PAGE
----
Tuesday, December 23, 2008

Galileo's library recreated - Volumes that formed his personal collection on show

December 23 (WebVisionItaly.com) - In celebration of Galileo Galilei's (Galileo) invention of the telescope in 1608, 400 years ago, Florence has an exhibit of the books from Galileo's personal library, the books that shaped Galileo's mind.

The National Library of Florence is showcasing 70 volumes that were once part of the personal collection of Galileo Galilei (1564-1642). The exhibit runs at the National Library of Florence until February 28. ''The material on display was selected from the Galileo collection stored in our library,'' explained library director Antonia Idea Fontana. ''They were the source of his research and bear witness to his successes but also show the polemics, the legal arguments and the trials linked to his work''.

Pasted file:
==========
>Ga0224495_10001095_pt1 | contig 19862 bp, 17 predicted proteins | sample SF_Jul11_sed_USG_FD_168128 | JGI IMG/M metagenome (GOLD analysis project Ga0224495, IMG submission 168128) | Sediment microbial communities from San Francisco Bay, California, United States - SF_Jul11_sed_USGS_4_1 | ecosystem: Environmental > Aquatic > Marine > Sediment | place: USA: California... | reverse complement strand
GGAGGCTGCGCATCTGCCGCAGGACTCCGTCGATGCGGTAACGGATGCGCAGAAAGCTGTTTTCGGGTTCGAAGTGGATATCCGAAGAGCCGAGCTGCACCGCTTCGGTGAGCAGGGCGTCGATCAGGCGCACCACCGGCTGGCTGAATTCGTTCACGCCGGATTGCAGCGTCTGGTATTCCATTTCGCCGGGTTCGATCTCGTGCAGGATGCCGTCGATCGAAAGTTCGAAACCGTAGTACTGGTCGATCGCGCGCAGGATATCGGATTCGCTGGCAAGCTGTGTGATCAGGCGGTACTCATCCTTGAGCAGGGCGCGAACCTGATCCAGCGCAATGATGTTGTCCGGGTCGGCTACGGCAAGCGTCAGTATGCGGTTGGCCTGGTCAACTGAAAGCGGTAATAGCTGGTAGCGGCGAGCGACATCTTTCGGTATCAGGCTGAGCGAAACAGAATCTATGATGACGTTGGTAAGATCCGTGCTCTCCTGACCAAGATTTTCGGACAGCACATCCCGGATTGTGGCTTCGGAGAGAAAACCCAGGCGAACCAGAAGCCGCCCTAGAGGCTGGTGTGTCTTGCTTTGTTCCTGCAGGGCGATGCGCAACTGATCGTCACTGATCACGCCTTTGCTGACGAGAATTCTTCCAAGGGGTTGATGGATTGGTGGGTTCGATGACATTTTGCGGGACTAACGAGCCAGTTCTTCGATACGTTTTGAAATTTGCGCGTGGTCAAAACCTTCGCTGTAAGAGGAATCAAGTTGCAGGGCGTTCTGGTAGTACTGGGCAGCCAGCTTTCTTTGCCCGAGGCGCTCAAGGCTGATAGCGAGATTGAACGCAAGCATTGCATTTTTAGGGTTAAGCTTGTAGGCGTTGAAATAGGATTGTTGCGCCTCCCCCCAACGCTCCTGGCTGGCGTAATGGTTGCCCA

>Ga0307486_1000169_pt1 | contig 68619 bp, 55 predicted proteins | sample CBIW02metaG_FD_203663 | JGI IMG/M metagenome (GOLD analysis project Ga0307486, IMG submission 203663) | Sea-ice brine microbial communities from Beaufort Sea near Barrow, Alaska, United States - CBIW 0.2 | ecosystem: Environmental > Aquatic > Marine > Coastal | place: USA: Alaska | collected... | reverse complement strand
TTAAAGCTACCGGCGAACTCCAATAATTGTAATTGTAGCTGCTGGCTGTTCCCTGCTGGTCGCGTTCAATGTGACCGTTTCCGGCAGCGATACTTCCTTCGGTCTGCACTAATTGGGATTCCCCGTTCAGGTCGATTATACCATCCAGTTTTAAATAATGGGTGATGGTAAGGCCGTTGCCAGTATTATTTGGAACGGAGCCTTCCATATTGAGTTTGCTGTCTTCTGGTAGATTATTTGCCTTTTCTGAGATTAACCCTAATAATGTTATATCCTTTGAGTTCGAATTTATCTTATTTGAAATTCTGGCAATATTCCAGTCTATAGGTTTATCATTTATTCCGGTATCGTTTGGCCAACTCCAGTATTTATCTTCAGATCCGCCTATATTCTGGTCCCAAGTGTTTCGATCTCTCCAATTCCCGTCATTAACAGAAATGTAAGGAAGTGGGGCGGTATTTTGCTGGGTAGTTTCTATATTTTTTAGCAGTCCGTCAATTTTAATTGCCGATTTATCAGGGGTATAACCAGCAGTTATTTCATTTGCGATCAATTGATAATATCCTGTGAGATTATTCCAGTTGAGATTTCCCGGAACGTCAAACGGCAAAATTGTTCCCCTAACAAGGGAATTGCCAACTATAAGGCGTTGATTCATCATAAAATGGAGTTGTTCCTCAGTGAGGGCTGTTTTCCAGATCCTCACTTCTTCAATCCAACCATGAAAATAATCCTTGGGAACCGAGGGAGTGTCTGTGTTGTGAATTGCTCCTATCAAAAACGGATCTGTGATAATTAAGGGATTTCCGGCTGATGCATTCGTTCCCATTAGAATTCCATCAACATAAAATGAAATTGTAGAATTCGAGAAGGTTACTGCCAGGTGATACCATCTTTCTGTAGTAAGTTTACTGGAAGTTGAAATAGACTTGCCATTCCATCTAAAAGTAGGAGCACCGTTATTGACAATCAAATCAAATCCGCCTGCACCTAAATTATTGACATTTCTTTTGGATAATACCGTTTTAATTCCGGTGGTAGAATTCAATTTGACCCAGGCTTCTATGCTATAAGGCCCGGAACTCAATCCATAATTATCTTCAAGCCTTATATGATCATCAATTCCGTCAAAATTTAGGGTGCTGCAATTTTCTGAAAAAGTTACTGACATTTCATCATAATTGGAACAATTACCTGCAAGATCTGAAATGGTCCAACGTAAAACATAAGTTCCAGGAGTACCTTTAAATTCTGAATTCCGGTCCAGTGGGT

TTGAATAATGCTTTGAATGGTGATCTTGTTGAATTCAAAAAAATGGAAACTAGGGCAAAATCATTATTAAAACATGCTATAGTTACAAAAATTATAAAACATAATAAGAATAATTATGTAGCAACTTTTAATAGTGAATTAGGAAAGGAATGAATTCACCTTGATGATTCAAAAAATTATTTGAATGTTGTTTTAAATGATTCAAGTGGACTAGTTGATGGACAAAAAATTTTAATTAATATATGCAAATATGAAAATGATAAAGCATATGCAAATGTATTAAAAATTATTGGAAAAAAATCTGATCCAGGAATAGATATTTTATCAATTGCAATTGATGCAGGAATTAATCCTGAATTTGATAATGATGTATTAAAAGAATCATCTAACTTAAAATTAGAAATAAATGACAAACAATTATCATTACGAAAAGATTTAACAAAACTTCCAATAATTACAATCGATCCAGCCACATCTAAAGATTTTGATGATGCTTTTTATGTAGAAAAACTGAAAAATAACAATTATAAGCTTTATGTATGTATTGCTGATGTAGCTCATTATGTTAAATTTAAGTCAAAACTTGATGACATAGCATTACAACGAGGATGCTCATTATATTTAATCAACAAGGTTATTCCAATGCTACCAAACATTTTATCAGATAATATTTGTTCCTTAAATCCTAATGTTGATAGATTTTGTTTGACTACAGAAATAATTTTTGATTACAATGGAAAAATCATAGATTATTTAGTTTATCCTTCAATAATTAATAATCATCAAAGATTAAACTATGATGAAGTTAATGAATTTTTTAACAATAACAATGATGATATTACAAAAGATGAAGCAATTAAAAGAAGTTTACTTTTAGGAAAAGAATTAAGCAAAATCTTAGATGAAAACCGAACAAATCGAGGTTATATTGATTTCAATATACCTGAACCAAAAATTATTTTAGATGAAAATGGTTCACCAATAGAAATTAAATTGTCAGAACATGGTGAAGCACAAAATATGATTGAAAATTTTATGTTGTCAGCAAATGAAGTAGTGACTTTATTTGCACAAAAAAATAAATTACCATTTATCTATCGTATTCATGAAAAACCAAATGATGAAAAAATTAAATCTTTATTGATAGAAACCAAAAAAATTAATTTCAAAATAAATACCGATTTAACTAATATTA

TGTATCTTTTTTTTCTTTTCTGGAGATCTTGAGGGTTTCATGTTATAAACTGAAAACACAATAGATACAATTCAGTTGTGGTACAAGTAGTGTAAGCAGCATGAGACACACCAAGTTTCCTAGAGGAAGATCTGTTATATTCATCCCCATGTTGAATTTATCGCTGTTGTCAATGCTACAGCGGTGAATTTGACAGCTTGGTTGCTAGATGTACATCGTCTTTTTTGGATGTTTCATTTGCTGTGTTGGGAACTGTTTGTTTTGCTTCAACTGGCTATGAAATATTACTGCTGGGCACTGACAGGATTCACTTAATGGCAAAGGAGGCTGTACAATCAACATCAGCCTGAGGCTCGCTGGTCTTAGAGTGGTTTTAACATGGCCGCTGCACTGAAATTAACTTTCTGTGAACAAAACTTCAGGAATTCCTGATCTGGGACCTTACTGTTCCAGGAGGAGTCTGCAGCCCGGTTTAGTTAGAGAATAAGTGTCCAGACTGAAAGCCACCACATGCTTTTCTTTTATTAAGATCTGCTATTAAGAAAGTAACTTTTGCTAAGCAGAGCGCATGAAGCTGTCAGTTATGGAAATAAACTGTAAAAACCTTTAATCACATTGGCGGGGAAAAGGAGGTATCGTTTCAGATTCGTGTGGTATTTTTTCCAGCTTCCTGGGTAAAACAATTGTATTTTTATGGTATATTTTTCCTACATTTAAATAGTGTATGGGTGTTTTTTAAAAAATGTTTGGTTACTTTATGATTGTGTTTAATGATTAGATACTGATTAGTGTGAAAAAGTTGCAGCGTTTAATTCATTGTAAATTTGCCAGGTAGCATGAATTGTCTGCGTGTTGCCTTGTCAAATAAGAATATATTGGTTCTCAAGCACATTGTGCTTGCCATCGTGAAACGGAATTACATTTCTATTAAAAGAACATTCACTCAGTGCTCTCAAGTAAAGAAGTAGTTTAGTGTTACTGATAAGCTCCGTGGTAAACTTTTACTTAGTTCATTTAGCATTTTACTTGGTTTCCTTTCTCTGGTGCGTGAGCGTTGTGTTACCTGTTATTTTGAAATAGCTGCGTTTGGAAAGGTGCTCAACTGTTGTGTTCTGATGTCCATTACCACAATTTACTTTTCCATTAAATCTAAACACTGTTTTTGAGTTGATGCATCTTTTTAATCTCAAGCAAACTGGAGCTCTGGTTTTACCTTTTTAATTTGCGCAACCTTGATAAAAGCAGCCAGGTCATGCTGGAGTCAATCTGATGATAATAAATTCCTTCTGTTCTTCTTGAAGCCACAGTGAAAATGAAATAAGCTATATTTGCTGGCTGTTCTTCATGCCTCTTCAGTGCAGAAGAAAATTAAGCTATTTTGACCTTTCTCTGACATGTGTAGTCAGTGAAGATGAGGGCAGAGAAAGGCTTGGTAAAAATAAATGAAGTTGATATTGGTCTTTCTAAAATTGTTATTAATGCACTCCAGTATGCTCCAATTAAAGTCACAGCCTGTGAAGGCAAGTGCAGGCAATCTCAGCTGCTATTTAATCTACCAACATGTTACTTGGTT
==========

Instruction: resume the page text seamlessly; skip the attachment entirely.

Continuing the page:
Galileo was born in Tuscany and was known as the first Renaissance Man because of his studies of the humanites and varous subjects including astronomy, science, and mathematics.

Galilieo's library of books not only included scientific treatises but also copies of Dante's Divine Comedy, the romantic epic poem Orlando Furioso and works by Petrarch.

In addition to Galileo's library of books, the show also features a number of Galileo's scientific sketches, as well as original ideas and notes he jotted down while reading the various volumes. ''While this is not the first time these books have been displayed, the idea of reconstructing Galileo's personal library is completely new,'' added Fontana.

Galileo's telescope led to much trouble for the Tuscan visionary. With his powerful lens, the only one on earth at the time, Galileo studied the heavens. His discovery of three of Jupiter's moons and his observation of Venus's phases helped him rationalize that the sun was at the centre of the universe, rather than the Earth, as was commonly believed at the time.

Church opposition to Galileo's sun-centred model flared up immediately in 1612 and would dog Galileo for the rest of his life. An exhibition at the Museum of the History of Science in Florence until the end of December explores this discovery, showing the only two surviving telescopes created by Galileo, as well as dozens of original documents and instruments.

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